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NZ Gardener - 2021-10-01

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the plastic problem

SCIENCE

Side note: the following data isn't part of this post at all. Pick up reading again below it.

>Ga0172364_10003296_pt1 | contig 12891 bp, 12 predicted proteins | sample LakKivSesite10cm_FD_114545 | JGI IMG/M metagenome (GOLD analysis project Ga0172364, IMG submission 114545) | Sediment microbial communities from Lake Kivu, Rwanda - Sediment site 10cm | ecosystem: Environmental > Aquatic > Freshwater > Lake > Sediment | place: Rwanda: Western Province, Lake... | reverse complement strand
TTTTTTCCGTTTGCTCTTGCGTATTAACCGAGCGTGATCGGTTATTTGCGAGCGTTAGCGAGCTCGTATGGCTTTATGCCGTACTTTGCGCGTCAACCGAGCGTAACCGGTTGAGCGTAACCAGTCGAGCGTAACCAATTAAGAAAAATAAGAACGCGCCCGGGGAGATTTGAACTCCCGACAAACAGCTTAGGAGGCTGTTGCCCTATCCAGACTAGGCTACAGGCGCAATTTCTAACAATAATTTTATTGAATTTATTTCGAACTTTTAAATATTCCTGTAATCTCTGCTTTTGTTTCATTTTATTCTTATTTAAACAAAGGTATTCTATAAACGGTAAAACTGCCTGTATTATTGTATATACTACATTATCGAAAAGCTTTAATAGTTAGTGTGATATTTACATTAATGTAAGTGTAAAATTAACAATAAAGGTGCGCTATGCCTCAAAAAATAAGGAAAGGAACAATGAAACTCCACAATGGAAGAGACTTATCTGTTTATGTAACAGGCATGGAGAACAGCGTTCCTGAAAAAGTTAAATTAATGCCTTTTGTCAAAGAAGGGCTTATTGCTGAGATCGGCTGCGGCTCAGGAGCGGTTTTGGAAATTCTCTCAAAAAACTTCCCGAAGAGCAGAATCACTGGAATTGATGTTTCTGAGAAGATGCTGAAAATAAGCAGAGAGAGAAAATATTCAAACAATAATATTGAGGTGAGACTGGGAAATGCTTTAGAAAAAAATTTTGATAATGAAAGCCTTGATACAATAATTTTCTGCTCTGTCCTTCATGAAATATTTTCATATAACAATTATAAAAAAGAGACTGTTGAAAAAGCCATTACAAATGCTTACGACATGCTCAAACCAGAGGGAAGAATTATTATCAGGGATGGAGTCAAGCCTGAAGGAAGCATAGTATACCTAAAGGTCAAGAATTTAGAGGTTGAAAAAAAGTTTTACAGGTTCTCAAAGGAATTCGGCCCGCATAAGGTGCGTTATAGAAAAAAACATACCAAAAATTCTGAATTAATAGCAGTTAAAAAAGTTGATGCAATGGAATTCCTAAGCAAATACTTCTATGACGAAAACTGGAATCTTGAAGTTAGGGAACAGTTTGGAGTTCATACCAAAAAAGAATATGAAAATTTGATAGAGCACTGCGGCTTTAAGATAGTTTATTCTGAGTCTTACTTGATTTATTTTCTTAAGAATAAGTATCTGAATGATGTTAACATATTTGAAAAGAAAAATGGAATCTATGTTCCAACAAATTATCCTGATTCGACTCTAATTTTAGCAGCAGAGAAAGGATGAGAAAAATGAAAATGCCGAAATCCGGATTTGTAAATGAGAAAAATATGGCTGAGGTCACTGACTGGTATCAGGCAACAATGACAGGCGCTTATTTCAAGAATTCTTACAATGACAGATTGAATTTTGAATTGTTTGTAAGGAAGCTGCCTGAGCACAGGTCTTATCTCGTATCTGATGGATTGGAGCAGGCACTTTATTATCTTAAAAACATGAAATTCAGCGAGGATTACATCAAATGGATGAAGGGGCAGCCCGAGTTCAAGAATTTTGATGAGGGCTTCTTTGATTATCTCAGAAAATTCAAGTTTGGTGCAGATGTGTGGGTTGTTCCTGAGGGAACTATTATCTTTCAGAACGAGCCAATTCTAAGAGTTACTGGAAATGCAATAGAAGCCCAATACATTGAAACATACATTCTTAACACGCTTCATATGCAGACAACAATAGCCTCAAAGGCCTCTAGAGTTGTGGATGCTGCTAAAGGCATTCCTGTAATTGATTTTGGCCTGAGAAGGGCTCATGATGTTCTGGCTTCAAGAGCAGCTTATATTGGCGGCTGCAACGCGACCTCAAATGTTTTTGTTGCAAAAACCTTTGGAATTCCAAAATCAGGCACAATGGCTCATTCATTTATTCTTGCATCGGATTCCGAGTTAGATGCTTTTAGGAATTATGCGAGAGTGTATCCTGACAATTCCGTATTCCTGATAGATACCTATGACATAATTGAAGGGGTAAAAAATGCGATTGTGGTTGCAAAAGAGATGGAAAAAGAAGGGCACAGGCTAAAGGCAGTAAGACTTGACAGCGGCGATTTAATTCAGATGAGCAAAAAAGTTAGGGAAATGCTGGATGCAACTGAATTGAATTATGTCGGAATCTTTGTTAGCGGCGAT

It started with a single plastic pot. When Malcolm Woolmore, director of Auckland’s Lyndale Nurseries and keen sailor, found a single-use plastic plant pot washed up on an otherwise pristine beach near Great Barrier Island, he was horrified. “I thought to myself, ‘That’s not very impressive’, and I wanted to do something in my little way to help get rid of plastic.” That lone discarded plastic pot set Malcolm, and Lyndale, on a long and winding road to find alternatives to single-use plastic pots for their seedlings. Plastic waste – in packaging and labels as well as pots – is a perennial thorn in the side of modern gardeners who, as a rule, are trying to celebrate the natural environment and do right by it. And as Lyndale Nurseries, among others, have discovered, it is not a simple problem to solve. Each stage of the gardening sector from propagation nurseries such as Lyndale to large retail chains such as Kings Plant Barn, have different requirements from the products they use to houseplants, particularly in terms of sturdiness and lifespan. Unfortunately, there are currently few alternatives to those handy single-use plastic pots that meet all those varied requirements and can be produced at scale for a reasonable cost to meet demand. While the Ministry of Environment and industry body New Zealand Plant Producers (NZPPI) work to find solutions to the problem of garden plastic waste, for the moment the job is falling largely to individual nurseries and businesses – and gardeners. For Malcolm, that has meant trialling biodegradable options at Lyndale. The first attempt, made about 15 years ago, involved using a pine-resin plastic with existing injection moulding techniques. When that didn’t work, Lyndale turned to a Chinese company that could make pots out of the same process but this time using ground up bamboo and rice husks with a secret ingredient to bind it together. It worked to a point, allowing roots to eventually break down the pot walls. Then the pot, complete with plant, was placed inside a larger pot at the point of sale. So far so good – except that customers rebelled, thinking retailers were trying to sell them a small plant at a larger plant price. “And if anything went wrong with that plant, because it was something different, it always got blamed on the pot,” Malcolm says. But the problems weren’t just with perception. “The primary issue was that secret ingredient that we had no control over. We just didn’t know, from batch to batch, how long they were going to take to break down, even though we specified we wanted them breaking down in eight to nine months. We had a lot that broke down too quickly, and were falling apart in the nursery. We have other samples here that still haven’t broken down.” So the company went back to the drawing board. After trialling a couple of other products and more searching, Lyndale is now in its second year of trialling Grownets, made in the Netherlands from a 100 per cent biodegradable polymer – again a secret formula – that resembles a hair net. “It seems to be working beautifully. We are getting that eight to nine months and then they appear to be totally gone. The soil organisms appear to eat them,” Malcolm says. “But it is only a percentage of our production that is suited to it. It depends on the type of root system.” While Lyndale is finding some success for at least part of their business in reducing plastic waste, it seems that other parts of the garden and nursery sector haven’t been as successful. Not all biodegradables are equal As Rachel Barker, CEO for industry body Plastics NZ, says, while there are some interesting and genuinely compostable developments in plastics, there is also a high risk of greenwashing with many products marketed to consumers as biodegradable, when they actually require extremely specific conditions – not all of which are easily replicated in the home garden – to break down. “Our recommendation here is to ask for evidence as to the length of time it takes for these materials to break down, and what conditions are required to achieve this,” she says. “If they differ from ‘real world’ conditions, be very careful. It will likely take a lot longer to break down than expected.” Plastics NZ would like to see more systems in place to make the reuse and recycling of single-use plastic pots easier for consumers. Many of these plastic pots are made from Number 5 polypropylene plastic, which is in high demand in New Zealand as a recycled plastic. Ironically though, this type of plastic is not accepted in most council kerbside recycling bins. “We would like to see all plastic plant pots made from this material, reused as much as possible, and then sent for recycling once they’re at the end of their life,” Rachel adds. “What we really need is a product stewardship scheme which pulls all the relevant businesses together to form a nationwide collection, reuse and recycling system.” That system would need to deal with cleaning huge volumes of pots to remove things such as highly abrasive pumice often used in potting mix and not compatible with recycling processes. And, at the propagation end of the nursery chain, reusing plant pots at scale is complicated by the need to clean and sterilise each pot to avoid the spread of pests and disease. “We used to be able to fumigate pots with metal bromides but that, quite rightly, has been banned,” says Malcolm. “So now there’s no effective way of sterilising them, because we are talking about millions of pots.” Reuse/recycle But cleaning and reusing pots on a domestic scale is more straightforward. Garden retailer Kings Plant Barn now has reuse/recycle swap-a-pot stations in all stores as part of its goal to reduce plastic waste. Customers can drop off used pots for other customers to pick up for repotting or seed sowing. Pots that are not reused are collected and sent to Kiwi company Future Post, which recycles the plastic into fence posts. But Kings general manager Chris Hall says most pots left in the stations are taken by other customers to be reused. “It’s very popular, and at the moment for us, recycling and reusing is a more viable path than trying to find a biodegradable option that works,” Chris says, adding that customers increasingly expect garden centres and nurseries to be actively implementing more and more sustainable practices. “We’re looking at everything we do from our packaging and mailers to our wrapping material, and working with our waste company to reduce what’s going into landfill.” Every little bit helps, according to Manawatū gardener Kath Irvine who has been trying to find ways to reduce plastic waste in her garden and business, the Edible Backyard, “as long as I’ve been gardening really”. “It’s a bit ironic really. Creating these beautiful, organic gardens off the back of all that plastic,” she says. She too is sceptical about the efficacy of current biodegradable pots for home gardeners and believes encouraging people away from a single-use mentality is better. “I’m not sure the biodegradable ones are much better than plastic. Can you actually home compost them? There is a bit of greenwashing in there, once you start to look into it. But I appreciate that people are just trying different things in a difficult situation.” Kath, who works with other gardeners to help them create thriving edible gardens and is shortly releasing a book on the topic The Edible Backyard, falls firmly into the reuse camp. “Imagine how many plastic pots and six-cell containers that are already floating around in the world that could be recycled and reused.” In her own garden, Kath’s approach is to minimise the number of products she uses and the amount of plastic packaging she accumulates. “It’s hard to eliminate plastic completely, so start out with the goal of reusing it and just reducing it where you can. If you can’t cut out pots, look at other ways you can reduce other plastics.” She also buys plants from Manawatū’s Awapuni Nurseries, famed among its loyal customers for avoiding plastic pots and wrapping seedlings in newspaper. Awapuni owner Henri Ham says the business goes Top: Manawatū gardener Kath Irvine of Edible Backyard. “It’s a bit ironic really. Creating these beautiful organic gardens off the back of all that plastic,” she says. Above: Kings Plant Barn’s pot recycling station. through about 15 tonnes of newspaper every year, wrapping “the majority of plants that leave the property”. Most are grown in plastic trays, which are washed, sterilised and used “over and over again”, then transferred to the newspaper for sale. Henri says the seedlings can last in the paper for about a week before it will start to get soggy. Plant stands at the point of sale have capillary matting to prevent the newspaper drying out the soil. But Awapuni doesn’t use newspaper for everything. Natives and perennials are in traditional plastic PB bags. “We’ve been looking for options to replace those, but it’s been really difficult,” Henri says. “We need something that holds together while [the plant] is growing and also holds together through being transported and retailed. So it needs a reasonably long lifespan but, if it’s biodegradable, you also don’t want it to last too much longer after that.” At this point, finding biodegradable solutions that don’t cost a fortune, or require huge infrastructure investment to be made in large numbers, yet will remain viable for a fairly specific amount of time, seems a lot to ask. The way forward NZPPI chief executive Matthew Dolan says it’s not simply a matter of finding a plastic alternative. “There are many options for alternatives to plastics for plant pots. And there are people really busy innovating and finding clever ways to use them. “The challenge is scaling them. To scale anything, you need a massive amount of capital. You need the right material and you need to integrate it into the supply chain to test it. It’s a lot of work and it’s really expensive.” But there is good news. Matthew says large amounts of plastic have been removed from the supply chain as the use of paper pots in the early stage of propagation is expanding. There is also opportunity to create a circular economy and reuse plastics in a much more efficient way. “At the moment it is ad hoc. It is individuals setting up recycling bins and trying to get that plastic back to a place that can clean and reprocess it. The industry needs to come together to find the most efficient way to do that.” Matthew says the tipping point will likely come with government intervention. “Plastic plant pots have been given priority product status, which means there will be regulation around them in the future. It may mandate that there is a recycling system in the future. Then it will be up to the industry to decide how it will respond to that legislation.” In the meantime, NZPPI is focused on trying to pull the industry together to replicate some of the primary sector recycling systems already in place. “Primary industry has recycling processes for all sorts of waste such as silage plastic and containers from farms. They have coordinated recycling system at scale that are well-resourced.” The organisation is also working with growers in Australia to understand how it is tackling the same problem over there. “Our industry really does understand the need. It is front of mind and there is a lot of commitment to actually making progress,” Matthew says. “But we do need the public on board as well. We need them to commit to putting their pots back in the system.”